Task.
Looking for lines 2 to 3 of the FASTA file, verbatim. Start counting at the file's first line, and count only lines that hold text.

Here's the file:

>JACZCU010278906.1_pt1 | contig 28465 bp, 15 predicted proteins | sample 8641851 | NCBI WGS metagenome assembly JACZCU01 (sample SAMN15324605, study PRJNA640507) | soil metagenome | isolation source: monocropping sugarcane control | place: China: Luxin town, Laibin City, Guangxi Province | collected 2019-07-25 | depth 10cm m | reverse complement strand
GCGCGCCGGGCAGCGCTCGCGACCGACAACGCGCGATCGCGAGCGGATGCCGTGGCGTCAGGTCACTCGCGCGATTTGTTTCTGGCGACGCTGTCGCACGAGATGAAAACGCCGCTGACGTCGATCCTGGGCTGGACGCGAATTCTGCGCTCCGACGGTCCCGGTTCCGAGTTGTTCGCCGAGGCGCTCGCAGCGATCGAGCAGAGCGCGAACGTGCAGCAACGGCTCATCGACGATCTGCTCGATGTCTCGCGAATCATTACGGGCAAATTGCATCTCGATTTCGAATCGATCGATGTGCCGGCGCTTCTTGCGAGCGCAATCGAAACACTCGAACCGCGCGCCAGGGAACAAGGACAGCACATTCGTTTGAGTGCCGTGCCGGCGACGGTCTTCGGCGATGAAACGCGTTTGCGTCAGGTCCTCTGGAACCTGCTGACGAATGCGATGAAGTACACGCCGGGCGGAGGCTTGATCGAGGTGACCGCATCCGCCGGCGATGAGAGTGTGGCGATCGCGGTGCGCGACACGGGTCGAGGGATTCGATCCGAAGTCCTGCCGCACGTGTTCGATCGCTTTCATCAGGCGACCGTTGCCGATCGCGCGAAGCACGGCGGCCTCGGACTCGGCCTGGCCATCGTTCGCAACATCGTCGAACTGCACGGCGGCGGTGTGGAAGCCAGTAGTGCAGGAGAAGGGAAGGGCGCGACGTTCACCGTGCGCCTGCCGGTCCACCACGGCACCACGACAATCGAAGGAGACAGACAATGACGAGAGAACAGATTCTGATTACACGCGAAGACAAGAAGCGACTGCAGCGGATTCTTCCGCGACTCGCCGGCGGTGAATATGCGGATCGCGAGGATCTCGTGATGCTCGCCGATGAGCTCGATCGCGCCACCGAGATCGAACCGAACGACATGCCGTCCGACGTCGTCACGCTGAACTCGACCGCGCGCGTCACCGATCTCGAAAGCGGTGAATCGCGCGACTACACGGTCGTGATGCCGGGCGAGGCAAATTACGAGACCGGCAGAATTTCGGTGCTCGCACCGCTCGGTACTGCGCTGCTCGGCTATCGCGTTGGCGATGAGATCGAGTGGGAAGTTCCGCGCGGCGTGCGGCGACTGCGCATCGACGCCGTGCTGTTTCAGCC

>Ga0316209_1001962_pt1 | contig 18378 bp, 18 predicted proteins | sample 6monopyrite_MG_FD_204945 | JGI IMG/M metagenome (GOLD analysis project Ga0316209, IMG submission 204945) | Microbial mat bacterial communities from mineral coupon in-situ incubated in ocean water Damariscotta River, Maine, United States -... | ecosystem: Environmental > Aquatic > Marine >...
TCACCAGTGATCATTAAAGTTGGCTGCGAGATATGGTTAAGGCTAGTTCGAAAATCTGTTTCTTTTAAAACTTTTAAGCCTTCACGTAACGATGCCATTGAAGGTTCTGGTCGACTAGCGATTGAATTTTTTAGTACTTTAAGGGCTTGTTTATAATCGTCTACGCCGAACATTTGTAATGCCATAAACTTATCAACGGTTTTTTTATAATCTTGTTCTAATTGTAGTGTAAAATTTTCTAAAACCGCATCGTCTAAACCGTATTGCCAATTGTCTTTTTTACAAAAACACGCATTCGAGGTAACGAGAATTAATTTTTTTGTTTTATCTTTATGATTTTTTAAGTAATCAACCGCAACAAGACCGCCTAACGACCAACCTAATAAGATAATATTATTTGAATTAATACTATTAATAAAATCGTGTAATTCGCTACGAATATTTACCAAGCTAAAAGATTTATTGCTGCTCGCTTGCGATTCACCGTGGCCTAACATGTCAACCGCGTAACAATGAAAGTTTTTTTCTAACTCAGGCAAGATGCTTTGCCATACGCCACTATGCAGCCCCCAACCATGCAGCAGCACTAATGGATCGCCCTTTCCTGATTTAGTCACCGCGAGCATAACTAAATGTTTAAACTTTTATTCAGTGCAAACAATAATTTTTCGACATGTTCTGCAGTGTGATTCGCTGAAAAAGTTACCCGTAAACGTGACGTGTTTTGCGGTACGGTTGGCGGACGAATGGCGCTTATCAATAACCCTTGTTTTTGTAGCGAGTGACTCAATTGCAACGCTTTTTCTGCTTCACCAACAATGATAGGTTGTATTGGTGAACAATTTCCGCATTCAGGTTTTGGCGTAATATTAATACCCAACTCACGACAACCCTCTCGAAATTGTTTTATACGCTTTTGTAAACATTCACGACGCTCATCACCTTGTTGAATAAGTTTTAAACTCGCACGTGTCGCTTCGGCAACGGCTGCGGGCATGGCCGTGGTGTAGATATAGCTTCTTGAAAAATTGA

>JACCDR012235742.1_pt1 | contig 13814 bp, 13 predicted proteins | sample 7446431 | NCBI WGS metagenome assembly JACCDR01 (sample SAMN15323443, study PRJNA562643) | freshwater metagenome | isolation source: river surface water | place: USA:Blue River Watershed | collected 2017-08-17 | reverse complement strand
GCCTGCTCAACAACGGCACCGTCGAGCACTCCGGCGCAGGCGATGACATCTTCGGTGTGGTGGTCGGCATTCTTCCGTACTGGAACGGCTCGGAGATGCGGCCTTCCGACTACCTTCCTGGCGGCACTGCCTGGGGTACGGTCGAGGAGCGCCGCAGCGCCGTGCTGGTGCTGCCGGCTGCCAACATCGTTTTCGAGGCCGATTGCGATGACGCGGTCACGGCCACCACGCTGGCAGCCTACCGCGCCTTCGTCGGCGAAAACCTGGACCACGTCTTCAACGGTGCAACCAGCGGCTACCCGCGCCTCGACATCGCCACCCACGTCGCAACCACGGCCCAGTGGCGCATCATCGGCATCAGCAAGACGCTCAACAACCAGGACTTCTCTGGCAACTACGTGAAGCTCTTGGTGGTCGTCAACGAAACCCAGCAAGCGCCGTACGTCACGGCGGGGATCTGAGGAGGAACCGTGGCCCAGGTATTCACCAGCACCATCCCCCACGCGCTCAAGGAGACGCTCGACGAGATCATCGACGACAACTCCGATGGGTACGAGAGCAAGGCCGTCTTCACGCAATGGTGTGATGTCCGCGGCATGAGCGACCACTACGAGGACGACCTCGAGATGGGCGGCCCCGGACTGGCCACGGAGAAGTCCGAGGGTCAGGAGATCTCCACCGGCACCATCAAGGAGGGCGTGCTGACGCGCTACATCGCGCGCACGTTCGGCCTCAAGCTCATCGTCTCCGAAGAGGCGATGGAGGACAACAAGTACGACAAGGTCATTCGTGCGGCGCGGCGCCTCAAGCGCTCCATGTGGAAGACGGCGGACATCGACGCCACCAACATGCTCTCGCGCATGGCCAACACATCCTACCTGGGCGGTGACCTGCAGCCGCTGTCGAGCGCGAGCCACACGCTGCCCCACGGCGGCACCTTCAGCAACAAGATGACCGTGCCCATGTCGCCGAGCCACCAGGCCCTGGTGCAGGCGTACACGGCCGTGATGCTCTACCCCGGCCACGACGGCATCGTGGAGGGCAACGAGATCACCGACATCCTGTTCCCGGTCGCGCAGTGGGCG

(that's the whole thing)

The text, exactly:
GCGCGCCGGGCAGCGCTCGCGACCGACAACGCGCGATCGCGAGCGGATGCCGTGGCGTCAGGTCACTCGCGCGATTTGTTTCTGGCGACGCTGTCGCACGAGATGAAAACGCCGCTGACGTCGATCCTGGGCTGGACGCGAATTCTGCGCTCCGACGGTCCCGGTTCCGAGTTGTTCGCCGAGGCGCTCGCAGCGATCGAGCAGAGCGCGAACGTGCAGCAACGGCTCATCGACGATCTGCTCGATGTCTCGCGAATCATTACGGGCAAATTGCATCTCGATTTCGAATCGATCGATGTGCCGGCGCTTCTTGCGAGCGCAATCGAAACACTCGAACCGCGCGCCAGGGAACAAGGACAGCACATTCGTTTGAGTGCCGTGCCGGCGACGGTCTTCGGCGATGAAACGCGTTTGCGTCAGGTCCTCTGGAACCTGCTGACGAATGCGATGAAGTACACGCCGGGCGGAGGCTTGATCGAGGTGACCGCATCCGCCGGCGATGAGAGTGTGGCGATCGCGGTGCGCGACACGGGTCGAGGGATTCGATCCGAAGTCCTGCCGCACGTGTTCGATCGCTTTCATCAGGCGACCGTTGCCGATCGCGCGAAGCACGGCGGCCTCGGACTCGGCCTGGCCATCGTTCGCAACATCGTCGAACTGCACGGCGGCGGTGTGGAAGCCAGTAGTGCAGGAGAAGGGAAGGGCGCGACGTTCACCGTGCGCCTGCCGGTCCACCACGGCACCACGACAATCGAAGGAGACAGACAATGACGAGAGAACAGATTCTGATTACACGCGAAGACAAGAAGCGACTGCAGCGGATTCTTCCGCGACTCGCCGGCGGTGAATATGCGGATCGCGAGGATCTCGTGATGCTCGCCGATGAGCTCGATCGCGCCACCGAGATCGAACCGAACGACATGCCGTCCGACGTCGTCACGCTGAACTCGACCGCGCGCGTCACCGATCTCGAAAGCGGTGAATCGCGCGACTACACGGTCGTGATGCCGGGCGAGGCAAATTACGAGACCGGCAGAATTTCGGTGCTCGCACCGCTCGGTACTGCGCTGCTCGGCTATCGCGTTGGCGATGAGATCGAGTGGGAAGTTCCGCGCGGCGTGCGGCGACTGCGCATCGACGCCGTGCTGTTTCAGCC

>Ga0316209_1001962_pt1 | contig 18378 bp, 18 predicted proteins | sample 6monopyrite_MG_FD_204945 | JGI IMG/M metagenome (GOLD analysis project Ga0316209, IMG submission 204945) | Microbial mat bacterial communities from mineral coupon in-situ incubated in ocean water Damariscotta River, Maine, United States -... | ecosystem: Environmental > Aquatic > Marine >...